We are doing science for policy
The Joint Research Centre (JRC) is the European Commission's science and knowledge service which employs scientists to carry out research in order to provide independent scientific advice and support to EU policy.
In a new publication in Frontiers in Marine Sciences, a group of international scientists, led by the Joint Research Centre (JRC), developed habitat predictions for skipjack tuna feeding.
Those predictions can help monitor the dynamics of the population and guide the fisheries deployment and intensity.
Skipjack tuna currently accounts for about 60% of the annual global tuna catch, making it the third most fished species globally (FAO, 2014).
The proper management of this resource is therefore an important task of the United Nations Sustainable Development Goal 14 for the conservation and sustainable use of the oceans, seas and marine resources.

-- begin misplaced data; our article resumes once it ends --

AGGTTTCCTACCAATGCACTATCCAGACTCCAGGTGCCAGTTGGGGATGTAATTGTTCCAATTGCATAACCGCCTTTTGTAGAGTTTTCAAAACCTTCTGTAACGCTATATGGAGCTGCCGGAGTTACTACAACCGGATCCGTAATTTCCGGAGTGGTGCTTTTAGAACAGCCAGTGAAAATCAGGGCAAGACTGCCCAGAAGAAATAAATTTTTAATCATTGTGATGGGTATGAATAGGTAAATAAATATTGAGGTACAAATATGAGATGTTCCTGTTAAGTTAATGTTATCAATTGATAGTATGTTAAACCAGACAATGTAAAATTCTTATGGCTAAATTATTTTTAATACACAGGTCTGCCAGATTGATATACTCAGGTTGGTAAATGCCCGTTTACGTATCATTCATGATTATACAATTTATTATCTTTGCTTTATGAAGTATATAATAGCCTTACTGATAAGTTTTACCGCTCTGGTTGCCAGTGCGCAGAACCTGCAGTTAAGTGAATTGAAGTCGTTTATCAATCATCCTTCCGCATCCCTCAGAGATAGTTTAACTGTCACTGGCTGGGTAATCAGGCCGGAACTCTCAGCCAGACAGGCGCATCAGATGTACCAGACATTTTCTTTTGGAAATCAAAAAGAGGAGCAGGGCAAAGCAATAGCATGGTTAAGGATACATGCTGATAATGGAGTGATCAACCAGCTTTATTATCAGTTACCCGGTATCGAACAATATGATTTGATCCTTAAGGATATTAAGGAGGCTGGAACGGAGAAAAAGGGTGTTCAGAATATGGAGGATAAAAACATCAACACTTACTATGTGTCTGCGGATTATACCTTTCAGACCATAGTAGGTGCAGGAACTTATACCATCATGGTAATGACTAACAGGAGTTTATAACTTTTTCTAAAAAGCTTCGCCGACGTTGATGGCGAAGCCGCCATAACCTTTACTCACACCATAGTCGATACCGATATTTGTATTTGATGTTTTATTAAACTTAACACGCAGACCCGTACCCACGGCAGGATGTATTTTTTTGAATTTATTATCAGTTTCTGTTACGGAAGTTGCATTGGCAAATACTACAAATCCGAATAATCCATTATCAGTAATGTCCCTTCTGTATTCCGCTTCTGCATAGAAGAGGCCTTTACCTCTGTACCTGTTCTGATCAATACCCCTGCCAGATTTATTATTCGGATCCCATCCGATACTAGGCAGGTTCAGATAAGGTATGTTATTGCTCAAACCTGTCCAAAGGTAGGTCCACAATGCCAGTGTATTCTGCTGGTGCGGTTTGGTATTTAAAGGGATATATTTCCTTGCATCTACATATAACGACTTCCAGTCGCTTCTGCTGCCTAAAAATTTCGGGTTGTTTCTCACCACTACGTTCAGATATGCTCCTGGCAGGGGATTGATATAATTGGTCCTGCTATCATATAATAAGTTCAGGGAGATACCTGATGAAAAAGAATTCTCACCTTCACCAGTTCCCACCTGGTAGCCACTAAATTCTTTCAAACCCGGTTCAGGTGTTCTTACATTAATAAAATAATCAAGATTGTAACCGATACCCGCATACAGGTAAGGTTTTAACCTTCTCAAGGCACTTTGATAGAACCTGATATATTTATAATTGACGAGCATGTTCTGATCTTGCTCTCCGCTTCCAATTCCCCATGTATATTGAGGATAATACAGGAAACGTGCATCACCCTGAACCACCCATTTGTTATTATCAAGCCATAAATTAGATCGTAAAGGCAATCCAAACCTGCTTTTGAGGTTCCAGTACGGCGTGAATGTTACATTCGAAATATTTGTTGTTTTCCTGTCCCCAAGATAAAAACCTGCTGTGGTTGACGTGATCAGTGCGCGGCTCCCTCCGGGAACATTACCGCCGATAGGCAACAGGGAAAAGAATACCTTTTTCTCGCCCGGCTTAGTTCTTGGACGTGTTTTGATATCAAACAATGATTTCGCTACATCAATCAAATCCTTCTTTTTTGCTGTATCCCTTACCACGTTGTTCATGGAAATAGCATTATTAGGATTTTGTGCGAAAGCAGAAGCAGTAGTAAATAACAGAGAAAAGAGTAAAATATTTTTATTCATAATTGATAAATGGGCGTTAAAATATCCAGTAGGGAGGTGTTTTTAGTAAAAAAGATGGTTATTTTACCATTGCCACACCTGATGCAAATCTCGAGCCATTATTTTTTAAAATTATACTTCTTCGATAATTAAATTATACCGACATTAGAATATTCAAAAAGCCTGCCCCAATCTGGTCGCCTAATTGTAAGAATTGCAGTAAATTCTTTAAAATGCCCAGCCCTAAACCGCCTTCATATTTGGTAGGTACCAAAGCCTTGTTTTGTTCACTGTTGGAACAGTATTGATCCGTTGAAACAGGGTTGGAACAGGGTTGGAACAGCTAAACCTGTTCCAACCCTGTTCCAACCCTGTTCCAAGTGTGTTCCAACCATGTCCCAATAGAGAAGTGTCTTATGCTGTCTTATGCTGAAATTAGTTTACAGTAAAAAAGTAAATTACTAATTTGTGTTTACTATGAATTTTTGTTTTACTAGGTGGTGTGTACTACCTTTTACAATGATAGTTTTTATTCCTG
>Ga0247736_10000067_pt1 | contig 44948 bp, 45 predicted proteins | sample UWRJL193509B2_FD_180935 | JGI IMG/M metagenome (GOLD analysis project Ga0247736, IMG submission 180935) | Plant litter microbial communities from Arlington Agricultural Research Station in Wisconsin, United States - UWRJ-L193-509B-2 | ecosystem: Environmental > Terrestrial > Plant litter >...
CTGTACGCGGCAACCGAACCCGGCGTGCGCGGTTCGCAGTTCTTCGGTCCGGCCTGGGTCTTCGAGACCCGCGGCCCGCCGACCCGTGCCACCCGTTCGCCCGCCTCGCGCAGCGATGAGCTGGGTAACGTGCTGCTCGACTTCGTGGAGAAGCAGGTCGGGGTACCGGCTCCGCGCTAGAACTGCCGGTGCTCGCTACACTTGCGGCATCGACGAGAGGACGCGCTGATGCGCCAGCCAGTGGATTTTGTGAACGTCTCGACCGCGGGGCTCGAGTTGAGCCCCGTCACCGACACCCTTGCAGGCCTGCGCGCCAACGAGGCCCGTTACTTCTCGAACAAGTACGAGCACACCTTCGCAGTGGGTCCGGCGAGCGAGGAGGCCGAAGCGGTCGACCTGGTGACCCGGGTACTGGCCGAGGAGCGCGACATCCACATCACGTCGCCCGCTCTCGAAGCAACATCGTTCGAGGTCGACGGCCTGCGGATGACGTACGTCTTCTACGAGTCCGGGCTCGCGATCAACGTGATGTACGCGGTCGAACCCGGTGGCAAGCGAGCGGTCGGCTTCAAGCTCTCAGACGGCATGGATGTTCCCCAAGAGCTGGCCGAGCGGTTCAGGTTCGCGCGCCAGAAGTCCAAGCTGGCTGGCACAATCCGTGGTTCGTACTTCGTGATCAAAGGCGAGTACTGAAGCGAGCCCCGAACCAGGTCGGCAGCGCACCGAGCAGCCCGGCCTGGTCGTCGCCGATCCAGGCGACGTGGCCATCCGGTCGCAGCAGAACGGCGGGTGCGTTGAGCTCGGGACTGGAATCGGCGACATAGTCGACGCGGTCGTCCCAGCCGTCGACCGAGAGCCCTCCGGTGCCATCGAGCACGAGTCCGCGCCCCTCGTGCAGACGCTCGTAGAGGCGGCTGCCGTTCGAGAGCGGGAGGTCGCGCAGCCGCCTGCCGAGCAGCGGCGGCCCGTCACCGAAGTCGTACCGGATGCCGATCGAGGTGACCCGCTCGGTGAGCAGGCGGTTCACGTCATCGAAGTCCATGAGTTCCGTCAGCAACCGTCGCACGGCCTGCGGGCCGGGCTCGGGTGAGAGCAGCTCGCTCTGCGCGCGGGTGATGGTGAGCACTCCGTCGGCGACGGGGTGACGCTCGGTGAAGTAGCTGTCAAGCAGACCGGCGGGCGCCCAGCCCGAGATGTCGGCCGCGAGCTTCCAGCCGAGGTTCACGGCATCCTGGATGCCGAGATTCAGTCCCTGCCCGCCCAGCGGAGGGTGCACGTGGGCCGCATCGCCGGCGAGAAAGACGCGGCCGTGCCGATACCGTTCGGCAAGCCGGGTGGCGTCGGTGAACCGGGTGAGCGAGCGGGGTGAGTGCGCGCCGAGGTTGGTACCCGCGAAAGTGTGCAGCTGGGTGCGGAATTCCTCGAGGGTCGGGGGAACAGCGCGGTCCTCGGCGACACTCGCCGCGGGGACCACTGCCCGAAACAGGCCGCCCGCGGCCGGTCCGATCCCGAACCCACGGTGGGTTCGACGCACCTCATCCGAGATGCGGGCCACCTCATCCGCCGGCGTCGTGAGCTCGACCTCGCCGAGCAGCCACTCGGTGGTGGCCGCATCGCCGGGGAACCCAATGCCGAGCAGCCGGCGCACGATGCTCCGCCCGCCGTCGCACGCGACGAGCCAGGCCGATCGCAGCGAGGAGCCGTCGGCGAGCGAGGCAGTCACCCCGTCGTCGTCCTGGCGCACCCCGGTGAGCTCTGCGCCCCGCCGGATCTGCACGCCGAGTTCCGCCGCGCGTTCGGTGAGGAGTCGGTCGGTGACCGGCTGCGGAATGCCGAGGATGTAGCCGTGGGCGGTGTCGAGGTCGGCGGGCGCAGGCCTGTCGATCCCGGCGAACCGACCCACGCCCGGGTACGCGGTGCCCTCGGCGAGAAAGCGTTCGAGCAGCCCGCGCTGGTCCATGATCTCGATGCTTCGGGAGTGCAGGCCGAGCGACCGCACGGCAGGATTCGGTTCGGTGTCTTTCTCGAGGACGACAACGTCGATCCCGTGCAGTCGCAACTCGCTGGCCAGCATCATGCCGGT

To make habitat predictions, the scientists used daily satellite observations and outputs from ocean models of the Copernicus Marine Services.
The recent model analyses by the JRC of the feeding habitat of skipjack tuna in the Atlantic and Indian Oceans reveal that the availability to fishing is greater when the size of favourable habitat is reduced, most likely because these populations become concentrated in smaller areas.
The observed rapid response of populations to annual changes in favourable habitats also suggests that habitat size reflects the growth capacity of this species.
Monitoring habitat size provides independent information on seasonal and inter-annual stock accessibility for fisheries. Such information offers extremely valuable insights for interpreting any changes in stock abundance observed in the assessments carried out by the tuna Regional Fisheries Management Organisations.
Equally, it might facilitate the implementation of dynamic catch levels that could be set in line with changing resource availabilities.
Operational ecology and associated dynamic fisheries management, notably through the mapping of favourable habitats, has considerable potential and is particularly important given our rising global population and its associated protein demands.